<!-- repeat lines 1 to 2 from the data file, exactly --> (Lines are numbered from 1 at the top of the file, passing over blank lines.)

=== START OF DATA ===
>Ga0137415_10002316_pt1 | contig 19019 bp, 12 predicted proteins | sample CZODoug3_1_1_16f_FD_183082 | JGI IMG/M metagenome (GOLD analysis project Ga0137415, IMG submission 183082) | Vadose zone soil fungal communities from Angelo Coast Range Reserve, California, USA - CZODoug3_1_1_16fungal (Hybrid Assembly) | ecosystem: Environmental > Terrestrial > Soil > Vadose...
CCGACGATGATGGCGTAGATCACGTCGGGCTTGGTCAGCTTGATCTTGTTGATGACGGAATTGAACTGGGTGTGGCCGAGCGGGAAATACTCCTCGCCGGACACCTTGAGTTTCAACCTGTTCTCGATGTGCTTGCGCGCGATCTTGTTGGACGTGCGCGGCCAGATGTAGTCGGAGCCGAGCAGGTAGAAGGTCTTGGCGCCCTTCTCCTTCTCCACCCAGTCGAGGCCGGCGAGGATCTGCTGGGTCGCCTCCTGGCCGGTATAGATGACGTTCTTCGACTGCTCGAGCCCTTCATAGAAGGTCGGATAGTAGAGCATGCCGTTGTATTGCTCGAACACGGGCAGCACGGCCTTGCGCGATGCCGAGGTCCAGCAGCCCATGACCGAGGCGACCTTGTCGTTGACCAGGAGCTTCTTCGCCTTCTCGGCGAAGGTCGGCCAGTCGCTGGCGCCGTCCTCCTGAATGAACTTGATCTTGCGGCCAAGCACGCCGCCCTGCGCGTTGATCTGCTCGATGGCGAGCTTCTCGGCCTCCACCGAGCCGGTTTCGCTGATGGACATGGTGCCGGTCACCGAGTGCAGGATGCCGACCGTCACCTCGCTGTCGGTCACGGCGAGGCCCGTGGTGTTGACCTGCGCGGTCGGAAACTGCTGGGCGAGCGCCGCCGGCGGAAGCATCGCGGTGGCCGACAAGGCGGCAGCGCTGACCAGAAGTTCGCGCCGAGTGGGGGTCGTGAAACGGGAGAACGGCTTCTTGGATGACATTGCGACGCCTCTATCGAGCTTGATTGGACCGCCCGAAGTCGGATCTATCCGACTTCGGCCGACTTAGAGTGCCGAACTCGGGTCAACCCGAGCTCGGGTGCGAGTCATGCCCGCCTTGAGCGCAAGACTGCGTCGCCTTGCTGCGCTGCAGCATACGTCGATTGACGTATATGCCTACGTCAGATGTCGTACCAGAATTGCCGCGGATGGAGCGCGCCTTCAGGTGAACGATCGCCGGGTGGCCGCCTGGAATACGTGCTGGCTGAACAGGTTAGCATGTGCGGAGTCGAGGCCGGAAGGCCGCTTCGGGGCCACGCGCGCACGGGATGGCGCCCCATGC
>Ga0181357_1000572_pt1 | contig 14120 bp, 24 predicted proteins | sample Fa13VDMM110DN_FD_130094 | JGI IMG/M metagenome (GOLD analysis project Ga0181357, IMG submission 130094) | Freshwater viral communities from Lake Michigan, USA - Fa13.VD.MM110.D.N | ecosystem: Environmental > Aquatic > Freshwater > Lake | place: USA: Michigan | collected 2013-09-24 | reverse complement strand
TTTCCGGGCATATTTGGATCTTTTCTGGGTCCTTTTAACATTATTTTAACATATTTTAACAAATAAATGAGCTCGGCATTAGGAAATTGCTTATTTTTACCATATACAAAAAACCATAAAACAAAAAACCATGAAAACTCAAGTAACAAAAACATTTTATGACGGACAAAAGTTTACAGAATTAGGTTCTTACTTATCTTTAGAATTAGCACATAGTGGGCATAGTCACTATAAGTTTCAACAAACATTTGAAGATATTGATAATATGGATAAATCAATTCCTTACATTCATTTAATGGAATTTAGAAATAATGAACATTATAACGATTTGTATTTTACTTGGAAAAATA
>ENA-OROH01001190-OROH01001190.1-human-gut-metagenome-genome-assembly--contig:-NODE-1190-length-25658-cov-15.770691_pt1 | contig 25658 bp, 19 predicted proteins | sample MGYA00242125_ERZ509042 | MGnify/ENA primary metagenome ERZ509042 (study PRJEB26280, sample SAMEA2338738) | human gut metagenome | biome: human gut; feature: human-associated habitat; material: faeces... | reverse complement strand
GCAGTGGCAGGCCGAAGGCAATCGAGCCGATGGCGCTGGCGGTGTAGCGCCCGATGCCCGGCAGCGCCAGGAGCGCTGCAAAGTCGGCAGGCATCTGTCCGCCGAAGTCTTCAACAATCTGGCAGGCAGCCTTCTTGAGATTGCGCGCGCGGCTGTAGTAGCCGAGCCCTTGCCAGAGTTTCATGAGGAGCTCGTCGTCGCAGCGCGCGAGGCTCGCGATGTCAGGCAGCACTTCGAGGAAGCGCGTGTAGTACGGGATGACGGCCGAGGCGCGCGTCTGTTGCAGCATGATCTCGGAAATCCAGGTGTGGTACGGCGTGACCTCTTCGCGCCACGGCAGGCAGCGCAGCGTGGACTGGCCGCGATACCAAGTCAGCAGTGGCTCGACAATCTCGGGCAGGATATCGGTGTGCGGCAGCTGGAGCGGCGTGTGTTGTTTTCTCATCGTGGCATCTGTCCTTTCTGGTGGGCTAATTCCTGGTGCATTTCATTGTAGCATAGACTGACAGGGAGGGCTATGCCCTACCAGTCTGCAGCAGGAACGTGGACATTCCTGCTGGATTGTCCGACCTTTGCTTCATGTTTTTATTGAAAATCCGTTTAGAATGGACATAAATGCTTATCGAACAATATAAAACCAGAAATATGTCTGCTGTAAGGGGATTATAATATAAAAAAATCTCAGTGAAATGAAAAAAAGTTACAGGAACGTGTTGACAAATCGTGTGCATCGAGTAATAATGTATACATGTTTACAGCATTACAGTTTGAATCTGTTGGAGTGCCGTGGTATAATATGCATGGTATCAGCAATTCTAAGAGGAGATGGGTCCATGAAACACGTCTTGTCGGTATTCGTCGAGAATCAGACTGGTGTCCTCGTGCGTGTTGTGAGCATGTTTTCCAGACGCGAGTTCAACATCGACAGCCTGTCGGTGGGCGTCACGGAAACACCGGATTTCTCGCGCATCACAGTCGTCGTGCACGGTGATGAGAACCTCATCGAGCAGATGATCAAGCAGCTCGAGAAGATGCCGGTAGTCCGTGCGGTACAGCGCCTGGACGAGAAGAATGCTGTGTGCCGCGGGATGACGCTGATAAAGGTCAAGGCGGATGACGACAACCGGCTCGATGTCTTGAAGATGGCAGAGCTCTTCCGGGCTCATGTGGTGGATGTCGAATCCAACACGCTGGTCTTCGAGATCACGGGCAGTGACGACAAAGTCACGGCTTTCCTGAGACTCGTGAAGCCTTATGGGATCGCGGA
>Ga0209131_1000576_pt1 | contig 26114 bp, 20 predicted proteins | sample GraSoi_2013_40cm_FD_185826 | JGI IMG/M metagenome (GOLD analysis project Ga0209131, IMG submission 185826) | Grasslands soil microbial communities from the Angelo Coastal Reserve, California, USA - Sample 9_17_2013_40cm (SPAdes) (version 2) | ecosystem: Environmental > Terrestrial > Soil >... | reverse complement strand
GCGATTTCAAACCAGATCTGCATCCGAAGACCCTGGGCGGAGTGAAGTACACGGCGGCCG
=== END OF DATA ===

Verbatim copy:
>Ga0137415_10002316_pt1 | contig 19019 bp, 12 predicted proteins | sample CZODoug3_1_1_16f_FD_183082 | JGI IMG/M metagenome (GOLD analysis project Ga0137415, IMG submission 183082) | Vadose zone soil fungal communities from Angelo Coast Range Reserve, California, USA - CZODoug3_1_1_16fungal (Hybrid Assembly) | ecosystem: Environmental > Terrestrial > Soil > Vadose...
CCGACGATGATGGCGTAGATCACGTCGGGCTTGGTCAGCTTGATCTTGTTGATGACGGAATTGAACTGGGTGTGGCCGAGCGGGAAATACTCCTCGCCGGACACCTTGAGTTTCAACCTGTTCTCGATGTGCTTGCGCGCGATCTTGTTGGACGTGCGCGGCCAGATGTAGTCGGAGCCGAGCAGGTAGAAGGTCTTGGCGCCCTTCTCCTTCTCCACCCAGTCGAGGCCGGCGAGGATCTGCTGGGTCGCCTCCTGGCCGGTATAGATGACGTTCTTCGACTGCTCGAGCCCTTCATAGAAGGTCGGATAGTAGAGCATGCCGTTGTATTGCTCGAACACGGGCAGCACGGCCTTGCGCGATGCCGAGGTCCAGCAGCCCATGACCGAGGCGACCTTGTCGTTGACCAGGAGCTTCTTCGCCTTCTCGGCGAAGGTCGGCCAGTCGCTGGCGCCGTCCTCCTGAATGAACTTGATCTTGCGGCCAAGCACGCCGCCCTGCGCGTTGATCTGCTCGATGGCGAGCTTCTCGGCCTCCACCGAGCCGGTTTCGCTGATGGACATGGTGCCGGTCACCGAGTGCAGGATGCCGACCGTCACCTCGCTGTCGGTCACGGCGAGGCCCGTGGTGTTGACCTGCGCGGTCGGAAACTGCTGGGCGAGCGCCGCCGGCGGAAGCATCGCGGTGGCCGACAAGGCGGCAGCGCTGACCAGAAGTTCGCGCCGAGTGGGGGTCGTGAAACGGGAGAACGGCTTCTTGGATGACATTGCGACGCCTCTATCGAGCTTGATTGGACCGCCCGAAGTCGGATCTATCCGACTTCGGCCGACTTAGAGTGCCGAACTCGGGTCAACCCGAGCTCGGGTGCGAGTCATGCCCGCCTTGAGCGCAAGACTGCGTCGCCTTGCTGCGCTGCAGCATACGTCGATTGACGTATATGCCTACGTCAGATGTCGTACCAGAATTGCCGCGGATGGAGCGCGCCTTCAGGTGAACGATCGCCGGGTGGCCGCCTGGAATACGTGCTGGCTGAACAGGTTAGCATGTGCGGAGTCGAGGCCGGAAGGCCGCTTCGGGGCCACGCGCGCACGGGATGGCGCCCCATGC